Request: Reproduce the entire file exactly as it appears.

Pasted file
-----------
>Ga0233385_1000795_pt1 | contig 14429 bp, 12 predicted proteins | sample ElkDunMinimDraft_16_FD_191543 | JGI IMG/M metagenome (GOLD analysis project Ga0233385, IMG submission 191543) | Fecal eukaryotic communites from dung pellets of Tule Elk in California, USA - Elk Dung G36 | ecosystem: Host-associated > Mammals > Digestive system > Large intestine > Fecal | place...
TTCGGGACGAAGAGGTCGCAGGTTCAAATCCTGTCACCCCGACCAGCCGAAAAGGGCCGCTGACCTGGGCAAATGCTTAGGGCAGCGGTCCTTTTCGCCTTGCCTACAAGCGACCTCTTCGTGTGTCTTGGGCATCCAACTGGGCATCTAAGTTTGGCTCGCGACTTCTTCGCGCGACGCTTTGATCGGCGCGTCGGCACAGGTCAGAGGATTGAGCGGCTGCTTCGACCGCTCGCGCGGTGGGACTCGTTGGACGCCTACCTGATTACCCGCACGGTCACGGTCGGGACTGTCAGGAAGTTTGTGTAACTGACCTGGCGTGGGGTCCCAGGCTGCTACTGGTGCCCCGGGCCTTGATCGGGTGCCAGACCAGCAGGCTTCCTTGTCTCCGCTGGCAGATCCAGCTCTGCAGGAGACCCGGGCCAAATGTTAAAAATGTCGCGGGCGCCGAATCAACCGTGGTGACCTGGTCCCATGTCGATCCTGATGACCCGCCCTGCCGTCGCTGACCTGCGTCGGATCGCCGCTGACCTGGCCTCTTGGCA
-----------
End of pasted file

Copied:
>Ga0233385_1000795_pt1 | contig 14429 bp, 12 predicted proteins | sample ElkDunMinimDraft_16_FD_191543 | JGI IMG/M metagenome (GOLD analysis project Ga0233385, IMG submission 191543) | Fecal eukaryotic communites from dung pellets of Tule Elk in California, USA - Elk Dung G36 | ecosystem: Host-associated > Mammals > Digestive system > Large intestine > Fecal | place...
TTCGGGACGAAGAGGTCGCAGGTTCAAATCCTGTCACCCCGACCAGCCGAAAAGGGCCGCTGACCTGGGCAAATGCTTAGGGCAGCGGTCCTTTTCGCCTTGCCTACAAGCGACCTCTTCGTGTGTCTTGGGCATCCAACTGGGCATCTAAGTTTGGCTCGCGACTTCTTCGCGCGACGCTTTGATCGGCGCGTCGGCACAGGTCAGAGGATTGAGCGGCTGCTTCGACCGCTCGCGCGGTGGGACTCGTTGGACGCCTACCTGATTACCCGCACGGTCACGGTCGGGACTGTCAGGAAGTTTGTGTAACTGACCTGGCGTGGGGTCCCAGGCTGCTACTGGTGCCCCGGGCCTTGATCGGGTGCCAGACCAGCAGGCTTCCTTGTCTCCGCTGGCAGATCCAGCTCTGCAGGAGACCCGGGCCAAATGTTAAAAATGTCGCGGGCGCCGAATCAACCGTGGTGACCTGGTCCCATGTCGATCCTGATGACCCGCCCTGCCGTCGCTGACCTGCGTCGGATCGCCGCTGACCTGGCCTCTTGGCA